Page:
Florida: Abnormal Pre-Employment BP Reading Does Not Mean Loss of Presumption of Compensability

“White Coat” Syndrome Could Explain Isolated Reading

As do a number of states, Florida provides a specialized presumption of compensability favoring certain law enforcement officers [see § 112.18(1), Fla. Stat.]. To take advantage of the presumption, a Florida claimant must show, among other things, that he or she successfully passed a pre-employment physical examination that “failed to reveal any evidence of such condition” [emphasis added]. A divided Florida appellate court recently held that an isolated elevated blood pressure reading at an officer’s pre-employment physical examination did not constitute evidence of the condition of hypertension [City of Tavares v. Harper, 2017 Fla. App. LEXIS 15183 (1st DCA, Oct. 24, 2017)]. The reading could have been explained by, among other things “white coat” syndrome—when elevated BP is observed only in a medical setting.

Background

Claimant’s 2007 pre-employment physical examination report listed a single blood pressure reading of 140/60, which, according to the unrefuted medical opinions in the record, is considered high. The condition of hypertension, however, was not noted in the claimant’s report; in fact, the findings were described as normal. Furthermore, medical records documenting the claimant’s medical history from 2001 through the end of 2015 did not reveal any reference to hypertension or to any other elevated blood pressure readings.

Ultimately, the JCC found that the pre-employment physical examination did not show evidence of the condition of hypertension and concluded that the claimant was entitled to rely on the statutory presumption. The JCC relied on the opinion of claimant’s IME, who testified that there was a distinction between a single isolated measurement in the hypertensive range and the actual disease process of hypertension. In the doctor’s opinion, one high blood pressure reading could be evidence of hypertension; however, the doctor also testified that he found it “hard to believe” that the 2007 reading actually represented hypertension.

Employer: One Abnormal Reading = “Any Evidence”

The employer argued that the plain meaning of “any evidence” would include the one reading since “evidence” was broadly defined as anything. including testimony, documents, and tangible objects, that tended to prove or disprove the existence of an alleged fact. The employer added that even a false positive would also qualify as “any evidence.”

“Eviscerate the Presumption

The majority disagreed, noting that such use of “any evidence” would “eviscerate the statutory presumption” [ 2017 Fla. App. LEXIS 15183] and ignore the second part of the relevant portion of the statute which required that the evidence relate to the listed condition. Here, claimant was not diagnosed with hypertension until 2016.

The majority continued that its reading of the statute was consistent with its decision in Talpesh v. Village of Royal Palm Beach, 994 So. 2d 353, 354-55 (Fla. 1st DCA 2008), in which the JCC ruled—and the First District Court of Appeal affirmed the finding that the presumption under § 112.18(1) did not apply to that claimant’s coronary artery disease because the pre-employment examination revealed high blood pressure. Here, the findings of fact similarly established that the pre-employment examination failed to reveal the specific listed condition: i.e., hypertension.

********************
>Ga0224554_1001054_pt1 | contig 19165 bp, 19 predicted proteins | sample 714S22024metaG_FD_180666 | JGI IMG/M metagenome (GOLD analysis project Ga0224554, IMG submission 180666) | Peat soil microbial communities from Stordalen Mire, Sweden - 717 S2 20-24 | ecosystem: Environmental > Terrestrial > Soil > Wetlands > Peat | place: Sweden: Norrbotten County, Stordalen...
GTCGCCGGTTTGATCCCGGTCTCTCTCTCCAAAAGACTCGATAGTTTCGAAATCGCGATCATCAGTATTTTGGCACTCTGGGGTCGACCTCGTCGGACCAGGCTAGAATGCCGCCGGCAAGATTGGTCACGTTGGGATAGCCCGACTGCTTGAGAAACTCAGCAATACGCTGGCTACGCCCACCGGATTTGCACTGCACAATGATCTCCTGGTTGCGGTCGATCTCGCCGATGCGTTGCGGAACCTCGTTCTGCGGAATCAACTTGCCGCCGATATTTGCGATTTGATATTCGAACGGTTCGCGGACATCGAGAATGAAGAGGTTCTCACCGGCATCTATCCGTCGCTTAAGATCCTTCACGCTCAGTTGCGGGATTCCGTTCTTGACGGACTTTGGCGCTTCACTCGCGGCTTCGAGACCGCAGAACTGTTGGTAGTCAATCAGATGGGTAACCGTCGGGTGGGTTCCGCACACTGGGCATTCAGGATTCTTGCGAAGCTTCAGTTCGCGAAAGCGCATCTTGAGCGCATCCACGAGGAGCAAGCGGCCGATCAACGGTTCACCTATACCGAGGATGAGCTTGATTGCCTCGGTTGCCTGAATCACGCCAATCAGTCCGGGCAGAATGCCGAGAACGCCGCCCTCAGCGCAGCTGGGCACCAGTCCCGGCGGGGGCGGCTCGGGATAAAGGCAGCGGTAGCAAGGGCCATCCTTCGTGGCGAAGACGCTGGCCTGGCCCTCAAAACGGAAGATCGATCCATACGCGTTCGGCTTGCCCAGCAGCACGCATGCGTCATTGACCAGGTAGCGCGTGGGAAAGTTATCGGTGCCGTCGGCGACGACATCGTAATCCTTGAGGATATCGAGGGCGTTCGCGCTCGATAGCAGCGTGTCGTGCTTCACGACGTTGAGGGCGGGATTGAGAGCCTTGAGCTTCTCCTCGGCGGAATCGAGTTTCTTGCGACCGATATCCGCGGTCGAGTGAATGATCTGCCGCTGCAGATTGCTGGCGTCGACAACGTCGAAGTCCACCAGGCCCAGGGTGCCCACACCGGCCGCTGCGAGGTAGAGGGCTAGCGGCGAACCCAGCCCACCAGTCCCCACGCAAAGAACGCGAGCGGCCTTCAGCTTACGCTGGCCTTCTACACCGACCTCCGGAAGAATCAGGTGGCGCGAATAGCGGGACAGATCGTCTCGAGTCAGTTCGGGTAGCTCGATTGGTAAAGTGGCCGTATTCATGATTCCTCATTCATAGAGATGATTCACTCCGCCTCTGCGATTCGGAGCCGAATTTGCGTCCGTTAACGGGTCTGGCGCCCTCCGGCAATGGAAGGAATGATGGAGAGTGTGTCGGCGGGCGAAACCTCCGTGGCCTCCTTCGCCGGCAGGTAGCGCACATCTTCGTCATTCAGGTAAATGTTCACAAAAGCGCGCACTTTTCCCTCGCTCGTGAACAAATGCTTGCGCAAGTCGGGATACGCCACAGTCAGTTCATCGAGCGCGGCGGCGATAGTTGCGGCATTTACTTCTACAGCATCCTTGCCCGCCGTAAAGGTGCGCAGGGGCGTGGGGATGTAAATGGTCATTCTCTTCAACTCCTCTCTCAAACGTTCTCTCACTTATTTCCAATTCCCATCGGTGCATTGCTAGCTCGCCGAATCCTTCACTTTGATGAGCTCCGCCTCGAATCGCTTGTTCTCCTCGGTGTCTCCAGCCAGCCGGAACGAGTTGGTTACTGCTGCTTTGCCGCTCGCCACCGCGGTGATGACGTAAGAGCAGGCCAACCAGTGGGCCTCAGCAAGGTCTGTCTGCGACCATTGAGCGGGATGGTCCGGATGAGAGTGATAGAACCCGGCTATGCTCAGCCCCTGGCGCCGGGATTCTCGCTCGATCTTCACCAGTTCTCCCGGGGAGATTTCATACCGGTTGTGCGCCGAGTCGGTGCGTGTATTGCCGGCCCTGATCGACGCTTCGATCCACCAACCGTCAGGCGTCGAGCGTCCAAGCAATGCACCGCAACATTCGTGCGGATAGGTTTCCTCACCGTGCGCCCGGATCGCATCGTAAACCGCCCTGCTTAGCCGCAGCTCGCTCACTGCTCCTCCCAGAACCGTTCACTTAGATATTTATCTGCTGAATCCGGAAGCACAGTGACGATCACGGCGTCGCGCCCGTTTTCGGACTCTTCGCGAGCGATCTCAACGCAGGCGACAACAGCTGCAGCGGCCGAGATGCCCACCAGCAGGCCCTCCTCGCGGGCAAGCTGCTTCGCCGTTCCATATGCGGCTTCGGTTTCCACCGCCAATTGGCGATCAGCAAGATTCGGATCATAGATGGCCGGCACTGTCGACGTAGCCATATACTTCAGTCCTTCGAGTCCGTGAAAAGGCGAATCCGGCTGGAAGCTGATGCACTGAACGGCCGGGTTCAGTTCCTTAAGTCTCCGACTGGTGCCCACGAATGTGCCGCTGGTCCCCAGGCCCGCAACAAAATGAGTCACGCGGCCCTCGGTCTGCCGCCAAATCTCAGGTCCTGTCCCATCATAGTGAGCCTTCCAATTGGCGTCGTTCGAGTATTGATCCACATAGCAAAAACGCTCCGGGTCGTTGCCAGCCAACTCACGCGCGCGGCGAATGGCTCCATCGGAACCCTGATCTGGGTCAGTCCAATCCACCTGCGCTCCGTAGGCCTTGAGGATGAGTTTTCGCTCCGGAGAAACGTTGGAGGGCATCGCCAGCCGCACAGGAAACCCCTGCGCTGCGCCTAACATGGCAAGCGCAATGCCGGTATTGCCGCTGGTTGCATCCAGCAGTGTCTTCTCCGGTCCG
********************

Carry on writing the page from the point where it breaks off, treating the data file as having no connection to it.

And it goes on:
Dissent

Chief Justice Thomas dissented, arguing that the majority misinterpreted the statute by conflating the concepts of weight and admissibility. The chief justice added that there was no argument that the claimant’s 2007 blood pressure measurement was somehow unreliable, improperly read or invalidly administered; instead, the weight of the reading was disputed by the claimant. According to the chief justice, both the majority opinion and the JCC superimposed the requirement of a diagnosis in the statutory exclusion. Whether the claimant’s reading was a product of “white-coat” syndrome or any other non-hypertensive source, even if true, was irrelevant under the statute, wrote Chief Justice Thomas, because:

  1. The record contained the claimant’s pre-employment physical, which showed a reading of high blood pressure;
  2. Such a reading was an indication—i.e., “evidence”—of the existence of hypertension, although doctors could disagree as to how much weight to give this evidence; and
  3. The statute did not require any specific quantum of evidence to disallow the statutory presumption.

Finally, the chief justice argued that the majority opinion’s reliance on Talpesh was misplaced, because in that case, this court correctly held that high blood pressure is not, by its nature, medical evidence of coronary artery disease or heart disease. While high blood pressure may or may not be evidence of heart disease, it is evidence of hypertension [emphasis added]. Therefore, this court should have reversed with direction that the statutory presumption did not apply here as a matter of law.

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